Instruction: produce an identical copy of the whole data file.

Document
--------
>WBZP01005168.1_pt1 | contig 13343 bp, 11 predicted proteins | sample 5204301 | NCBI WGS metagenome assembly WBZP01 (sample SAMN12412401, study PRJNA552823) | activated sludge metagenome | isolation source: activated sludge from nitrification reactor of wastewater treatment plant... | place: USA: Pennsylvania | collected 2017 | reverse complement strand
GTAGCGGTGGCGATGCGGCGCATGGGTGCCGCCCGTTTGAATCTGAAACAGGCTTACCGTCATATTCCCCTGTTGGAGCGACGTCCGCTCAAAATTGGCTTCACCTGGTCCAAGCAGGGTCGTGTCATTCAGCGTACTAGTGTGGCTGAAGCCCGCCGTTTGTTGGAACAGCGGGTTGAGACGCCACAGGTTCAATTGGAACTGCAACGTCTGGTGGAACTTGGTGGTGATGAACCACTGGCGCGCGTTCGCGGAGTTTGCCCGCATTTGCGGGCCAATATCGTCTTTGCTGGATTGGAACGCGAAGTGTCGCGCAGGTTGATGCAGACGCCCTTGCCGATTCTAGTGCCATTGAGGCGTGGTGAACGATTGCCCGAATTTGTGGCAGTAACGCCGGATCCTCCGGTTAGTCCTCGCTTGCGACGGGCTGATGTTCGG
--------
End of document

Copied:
>WBZP01005168.1_pt1 | contig 13343 bp, 11 predicted proteins | sample 5204301 | NCBI WGS metagenome assembly WBZP01 (sample SAMN12412401, study PRJNA552823) | activated sludge metagenome | isolation source: activated sludge from nitrification reactor of wastewater treatment plant... | place: USA: Pennsylvania | collected 2017 | reverse complement strand
GTAGCGGTGGCGATGCGGCGCATGGGTGCCGCCCGTTTGAATCTGAAACAGGCTTACCGTCATATTCCCCTGTTGGAGCGACGTCCGCTCAAAATTGGCTTCACCTGGTCCAAGCAGGGTCGTGTCATTCAGCGTACTAGTGTGGCTGAAGCCCGCCGTTTGTTGGAACAGCGGGTTGAGACGCCACAGGTTCAATTGGAACTGCAACGTCTGGTGGAACTTGGTGGTGATGAACCACTGGCGCGCGTTCGCGGAGTTTGCCCGCATTTGCGGGCCAATATCGTCTTTGCTGGATTGGAACGCGAAGTGTCGCGCAGGTTGATGCAGACGCCCTTGCCGATTCTAGTGCCATTGAGGCGTGGTGAACGATTGCCCGAATTTGTGGCAGTAACGCCGGATCCTCCGGTTAGTCCTCGCTTGCGACGGGCTGATGTTCGG